What Is an Adverb?

What Is an Adverb?

An adverb describes a verb, an adjective or another adverb. It tells us How, Where, When, How much and with what frequency.

An adverb is a word that describes a verb, an adjective, another adverb, or even a whole sentence. Adverbs often end in -ly, but some look exactly the same as their adjective counterparts.


  • My sister swims badly.
  • The soccer match ended quickly.
  • Fortunately, Lucy recorded Tom’s win.

The adverb can be used to modify various different types of words.

Adverbs with Verbs

Adverbs often modify verbs.

An adverb can be used to talk about how an action is happening.


  • Phillip sings loudly in the shower.
  • My cat waits impatiently for his food.
  • He will seriously think about this idea.

The adverbs in each of the sentences above answer the question ‘how does something happen?’ or ‘In what manner does it happen?’

Adverbs can answer other types of questions about how an action was performed. They can also tell you when and where.

However, there is one type of verb that doesn’t mix well with adverbs. Linking verbs, such as feel, smell, sound, seem, and appear, typically need adjectives, not adverbs.

A very common example of this type of mixup is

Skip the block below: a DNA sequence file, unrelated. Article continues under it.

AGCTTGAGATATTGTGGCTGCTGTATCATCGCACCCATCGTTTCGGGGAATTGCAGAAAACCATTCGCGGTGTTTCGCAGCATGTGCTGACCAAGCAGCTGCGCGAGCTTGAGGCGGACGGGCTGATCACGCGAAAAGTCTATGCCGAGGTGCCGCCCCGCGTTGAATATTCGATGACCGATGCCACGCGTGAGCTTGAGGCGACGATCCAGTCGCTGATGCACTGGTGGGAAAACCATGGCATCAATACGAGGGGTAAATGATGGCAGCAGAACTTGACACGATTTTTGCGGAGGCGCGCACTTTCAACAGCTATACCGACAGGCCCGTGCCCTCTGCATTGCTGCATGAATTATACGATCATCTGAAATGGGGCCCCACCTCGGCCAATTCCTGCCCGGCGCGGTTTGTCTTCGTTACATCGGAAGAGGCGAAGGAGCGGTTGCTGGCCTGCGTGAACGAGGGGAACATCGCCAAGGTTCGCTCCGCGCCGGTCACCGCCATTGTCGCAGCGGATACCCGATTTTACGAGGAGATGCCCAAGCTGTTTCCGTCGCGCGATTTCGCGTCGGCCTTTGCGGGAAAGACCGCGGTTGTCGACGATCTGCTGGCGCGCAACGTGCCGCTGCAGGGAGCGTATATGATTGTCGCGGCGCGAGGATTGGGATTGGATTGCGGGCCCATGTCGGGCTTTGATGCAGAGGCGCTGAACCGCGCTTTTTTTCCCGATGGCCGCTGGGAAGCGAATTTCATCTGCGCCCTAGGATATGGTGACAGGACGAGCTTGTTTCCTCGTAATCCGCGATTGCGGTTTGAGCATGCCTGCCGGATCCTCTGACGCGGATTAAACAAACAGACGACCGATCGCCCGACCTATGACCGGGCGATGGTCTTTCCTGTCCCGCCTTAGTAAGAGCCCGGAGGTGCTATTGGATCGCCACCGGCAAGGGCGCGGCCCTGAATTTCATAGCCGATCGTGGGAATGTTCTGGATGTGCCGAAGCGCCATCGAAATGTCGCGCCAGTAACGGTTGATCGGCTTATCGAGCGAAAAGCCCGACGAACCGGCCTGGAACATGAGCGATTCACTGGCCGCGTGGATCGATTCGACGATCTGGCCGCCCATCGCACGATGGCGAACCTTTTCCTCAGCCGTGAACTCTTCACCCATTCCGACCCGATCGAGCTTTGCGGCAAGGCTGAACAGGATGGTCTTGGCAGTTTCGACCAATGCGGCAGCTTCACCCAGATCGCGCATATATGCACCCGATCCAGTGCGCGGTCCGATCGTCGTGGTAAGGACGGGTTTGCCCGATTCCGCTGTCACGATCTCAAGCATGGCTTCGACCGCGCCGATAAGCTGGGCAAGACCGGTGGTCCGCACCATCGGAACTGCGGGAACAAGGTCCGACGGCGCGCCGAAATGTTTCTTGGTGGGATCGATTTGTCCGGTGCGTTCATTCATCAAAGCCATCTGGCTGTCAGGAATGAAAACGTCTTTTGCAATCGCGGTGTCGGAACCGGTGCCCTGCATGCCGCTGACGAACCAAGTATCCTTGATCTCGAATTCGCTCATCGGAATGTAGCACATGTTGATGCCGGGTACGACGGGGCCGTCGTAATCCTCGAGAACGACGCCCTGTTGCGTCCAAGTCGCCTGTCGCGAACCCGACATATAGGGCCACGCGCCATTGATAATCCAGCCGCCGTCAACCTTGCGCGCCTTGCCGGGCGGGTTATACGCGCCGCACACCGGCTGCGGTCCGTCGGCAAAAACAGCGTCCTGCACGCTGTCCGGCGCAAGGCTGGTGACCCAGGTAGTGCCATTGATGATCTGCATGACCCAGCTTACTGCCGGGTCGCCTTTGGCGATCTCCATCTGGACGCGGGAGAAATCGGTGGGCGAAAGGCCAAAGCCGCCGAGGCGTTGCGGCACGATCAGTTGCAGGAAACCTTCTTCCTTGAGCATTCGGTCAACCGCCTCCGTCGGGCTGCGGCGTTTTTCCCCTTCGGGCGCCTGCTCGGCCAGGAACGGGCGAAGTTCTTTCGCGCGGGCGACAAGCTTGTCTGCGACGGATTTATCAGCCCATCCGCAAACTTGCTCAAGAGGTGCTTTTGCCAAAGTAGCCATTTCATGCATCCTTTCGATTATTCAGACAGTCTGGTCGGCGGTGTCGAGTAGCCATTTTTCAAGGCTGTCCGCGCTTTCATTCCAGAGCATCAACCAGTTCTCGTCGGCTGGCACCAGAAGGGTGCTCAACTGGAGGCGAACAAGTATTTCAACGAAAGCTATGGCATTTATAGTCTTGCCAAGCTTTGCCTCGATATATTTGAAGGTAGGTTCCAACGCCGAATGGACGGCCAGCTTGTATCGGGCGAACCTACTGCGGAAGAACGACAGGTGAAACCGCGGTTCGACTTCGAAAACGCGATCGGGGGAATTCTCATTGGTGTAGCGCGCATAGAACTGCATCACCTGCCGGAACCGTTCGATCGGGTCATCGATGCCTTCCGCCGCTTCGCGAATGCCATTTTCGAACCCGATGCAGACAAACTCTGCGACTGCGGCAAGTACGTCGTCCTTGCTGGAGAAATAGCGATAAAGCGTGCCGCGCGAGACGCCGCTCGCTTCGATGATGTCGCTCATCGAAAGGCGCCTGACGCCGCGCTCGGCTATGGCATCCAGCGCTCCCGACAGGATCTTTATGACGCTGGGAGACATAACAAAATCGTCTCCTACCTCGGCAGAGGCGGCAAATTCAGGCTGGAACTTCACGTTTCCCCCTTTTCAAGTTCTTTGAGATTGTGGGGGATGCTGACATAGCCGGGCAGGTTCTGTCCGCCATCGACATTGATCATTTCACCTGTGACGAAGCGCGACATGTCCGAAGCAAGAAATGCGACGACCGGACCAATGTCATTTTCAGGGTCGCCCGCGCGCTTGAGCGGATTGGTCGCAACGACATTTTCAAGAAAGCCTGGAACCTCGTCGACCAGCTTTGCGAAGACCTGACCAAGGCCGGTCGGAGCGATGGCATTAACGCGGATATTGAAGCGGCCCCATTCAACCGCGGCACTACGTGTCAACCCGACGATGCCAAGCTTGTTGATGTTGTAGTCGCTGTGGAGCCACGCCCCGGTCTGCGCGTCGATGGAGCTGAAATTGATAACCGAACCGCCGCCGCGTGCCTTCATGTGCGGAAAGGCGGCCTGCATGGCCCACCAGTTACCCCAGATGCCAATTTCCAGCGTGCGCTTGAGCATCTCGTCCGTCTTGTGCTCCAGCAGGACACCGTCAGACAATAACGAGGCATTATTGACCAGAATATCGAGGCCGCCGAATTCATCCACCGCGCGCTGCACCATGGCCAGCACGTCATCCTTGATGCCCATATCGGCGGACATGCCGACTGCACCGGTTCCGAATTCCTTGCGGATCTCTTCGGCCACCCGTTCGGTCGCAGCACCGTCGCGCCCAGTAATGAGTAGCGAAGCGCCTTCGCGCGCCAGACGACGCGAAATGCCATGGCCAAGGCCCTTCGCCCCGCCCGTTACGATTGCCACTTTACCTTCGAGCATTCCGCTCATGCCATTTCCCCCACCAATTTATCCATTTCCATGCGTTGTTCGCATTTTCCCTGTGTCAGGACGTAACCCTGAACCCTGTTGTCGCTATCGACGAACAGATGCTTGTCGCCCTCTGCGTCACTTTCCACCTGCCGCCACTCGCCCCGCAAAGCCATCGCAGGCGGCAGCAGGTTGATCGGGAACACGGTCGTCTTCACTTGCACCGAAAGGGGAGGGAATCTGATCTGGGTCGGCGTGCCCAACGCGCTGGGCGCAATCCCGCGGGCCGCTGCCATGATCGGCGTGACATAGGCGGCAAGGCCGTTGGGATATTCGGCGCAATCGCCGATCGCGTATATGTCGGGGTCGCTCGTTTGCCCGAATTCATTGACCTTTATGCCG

Incorrect:- I feel badly about what happened.

Because “feel” is a verb, it seems to call for an adverb rather than an adjective. But “feel” isn’t just any verb; it’s a linking verb. An adverb would describe how you perform the action of feeling – an adjective describes what you feel. “I feel badly” means that you are bad at feeling things. If you’re trying to read Braille through thick leather gloves, then it might make sense for you to say “I feel badly.” But if you’re trying to say that you are experiencing negative emotions, “I feel bad” is the phrase you want.

Adverbs with Adjectives

An Adverbs also has the ability to modify adjectives and other adverbs. Often, the purpose of the adverb is to add a degree of intensity to the adjective.

Consider the phrase “She is short.” The adjective here is short, but with the use of an adverb, we can describe how short she is. Look at the sentence once it has been modified:

  • She is very short.

Here are some more examples of how an adverb can modify an adjective.


  • This book is more interesting than the last one.
  • The weather report is almost always right.
  • The beach was unexpectedly busy.
  • My teacher is always well dressed.

The adverb almost always modifies the adverb always, and they’re both modifying right.


  • My dog is incredibly happy to have his dinner.
  • We will be slightly late to the meeting.

Adverbs and other adverbs

You can use an adverb to describe another adverb. In fact, if you wanted to, you could use several.


  • Phillip sings rather enormously too loudly.

The issue is that it frequently delivers feeble and burdensome sentences like the one above, so be mindful so as not to try too hard.